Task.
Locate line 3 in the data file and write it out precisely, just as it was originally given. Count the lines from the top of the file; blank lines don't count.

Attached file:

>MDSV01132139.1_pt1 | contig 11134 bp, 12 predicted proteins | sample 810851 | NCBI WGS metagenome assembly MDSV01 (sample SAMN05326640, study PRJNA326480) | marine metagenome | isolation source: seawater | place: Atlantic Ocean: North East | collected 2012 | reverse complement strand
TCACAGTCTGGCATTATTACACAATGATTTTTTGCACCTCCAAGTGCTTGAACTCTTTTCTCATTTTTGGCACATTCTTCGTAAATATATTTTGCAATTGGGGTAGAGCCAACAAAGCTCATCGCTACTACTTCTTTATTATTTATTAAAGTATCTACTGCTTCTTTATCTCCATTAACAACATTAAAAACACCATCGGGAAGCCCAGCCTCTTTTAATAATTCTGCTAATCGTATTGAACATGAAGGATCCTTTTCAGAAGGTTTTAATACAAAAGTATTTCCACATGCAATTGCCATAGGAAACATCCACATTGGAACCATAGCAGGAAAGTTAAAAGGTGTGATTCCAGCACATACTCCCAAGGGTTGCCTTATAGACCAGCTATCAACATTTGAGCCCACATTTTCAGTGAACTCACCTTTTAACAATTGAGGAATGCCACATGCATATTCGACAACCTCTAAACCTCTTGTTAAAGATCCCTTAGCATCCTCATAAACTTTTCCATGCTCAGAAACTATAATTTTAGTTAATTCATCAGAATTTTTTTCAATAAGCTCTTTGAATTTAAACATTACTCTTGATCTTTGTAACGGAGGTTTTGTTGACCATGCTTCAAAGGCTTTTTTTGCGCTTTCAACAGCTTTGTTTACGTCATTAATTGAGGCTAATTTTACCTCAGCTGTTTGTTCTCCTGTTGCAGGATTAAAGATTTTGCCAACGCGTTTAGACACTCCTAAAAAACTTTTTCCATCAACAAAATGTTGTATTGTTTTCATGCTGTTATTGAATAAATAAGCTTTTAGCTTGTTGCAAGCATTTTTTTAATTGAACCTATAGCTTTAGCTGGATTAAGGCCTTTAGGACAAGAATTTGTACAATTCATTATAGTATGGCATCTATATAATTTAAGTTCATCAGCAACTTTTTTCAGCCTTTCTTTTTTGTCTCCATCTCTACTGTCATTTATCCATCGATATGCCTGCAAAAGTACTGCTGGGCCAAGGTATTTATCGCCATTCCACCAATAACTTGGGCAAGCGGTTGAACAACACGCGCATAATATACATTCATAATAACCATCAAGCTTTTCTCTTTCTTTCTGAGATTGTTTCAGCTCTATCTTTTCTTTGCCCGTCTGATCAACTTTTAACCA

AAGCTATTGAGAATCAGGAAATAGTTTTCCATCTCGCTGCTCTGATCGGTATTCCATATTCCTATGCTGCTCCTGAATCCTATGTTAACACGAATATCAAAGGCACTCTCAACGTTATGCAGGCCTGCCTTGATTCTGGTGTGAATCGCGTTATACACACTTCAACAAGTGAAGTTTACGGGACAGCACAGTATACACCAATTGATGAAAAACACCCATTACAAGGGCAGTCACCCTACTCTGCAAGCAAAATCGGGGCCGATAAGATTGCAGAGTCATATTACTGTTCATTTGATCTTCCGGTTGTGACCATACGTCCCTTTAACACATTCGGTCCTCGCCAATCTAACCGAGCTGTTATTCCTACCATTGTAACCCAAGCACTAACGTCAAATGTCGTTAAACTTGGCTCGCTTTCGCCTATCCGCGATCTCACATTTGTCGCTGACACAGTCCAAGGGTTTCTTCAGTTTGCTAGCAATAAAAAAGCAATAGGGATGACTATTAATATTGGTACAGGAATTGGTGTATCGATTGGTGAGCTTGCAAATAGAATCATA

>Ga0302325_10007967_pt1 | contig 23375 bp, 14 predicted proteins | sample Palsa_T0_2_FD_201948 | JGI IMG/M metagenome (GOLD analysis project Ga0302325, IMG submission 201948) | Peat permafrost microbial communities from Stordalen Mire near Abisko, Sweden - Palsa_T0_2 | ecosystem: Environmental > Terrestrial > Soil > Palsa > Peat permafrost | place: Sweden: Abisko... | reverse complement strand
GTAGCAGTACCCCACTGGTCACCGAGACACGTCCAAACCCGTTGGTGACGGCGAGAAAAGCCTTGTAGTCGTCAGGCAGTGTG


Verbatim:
AAGCTATTGAGAATCAGGAAATAGTTTTCCATCTCGCTGCTCTGATCGGTATTCCATATTCCTATGCTGCTCCTGAATCCTATGTTAACACGAATATCAAAGGCACTCTCAACGTTATGCAGGCCTGCCTTGATTCTGGTGTGAATCGCGTTATACACACTTCAACAAGTGAAGTTTACGGGACAGCACAGTATACACCAATTGATGAAAAACACCCATTACAAGGGCAGTCACCCTACTCTGCAAGCAAAATCGGGGCCGATAAGATTGCAGAGTCATATTACTGTTCATTTGATCTTCCGGTTGTGACCATACGTCCCTTTAACACATTCGGTCCTCGCCAATCTAACCGAGCTGTTATTCCTACCATTGTAACCCAAGCACTAACGTCAAATGTCGTTAAACTTGGCTCGCTTTCGCCTATCCGCGATCTCACATTTGTCGCTGACACAGTCCAAGGGTTTCTTCAGTTTGCTAGCAATAAAAAAGCAATAGGGATGACTATTAATATTGGTACAGGAATTGGTGTATCGATTGGTGAGCTTGCAAATAGAATCATA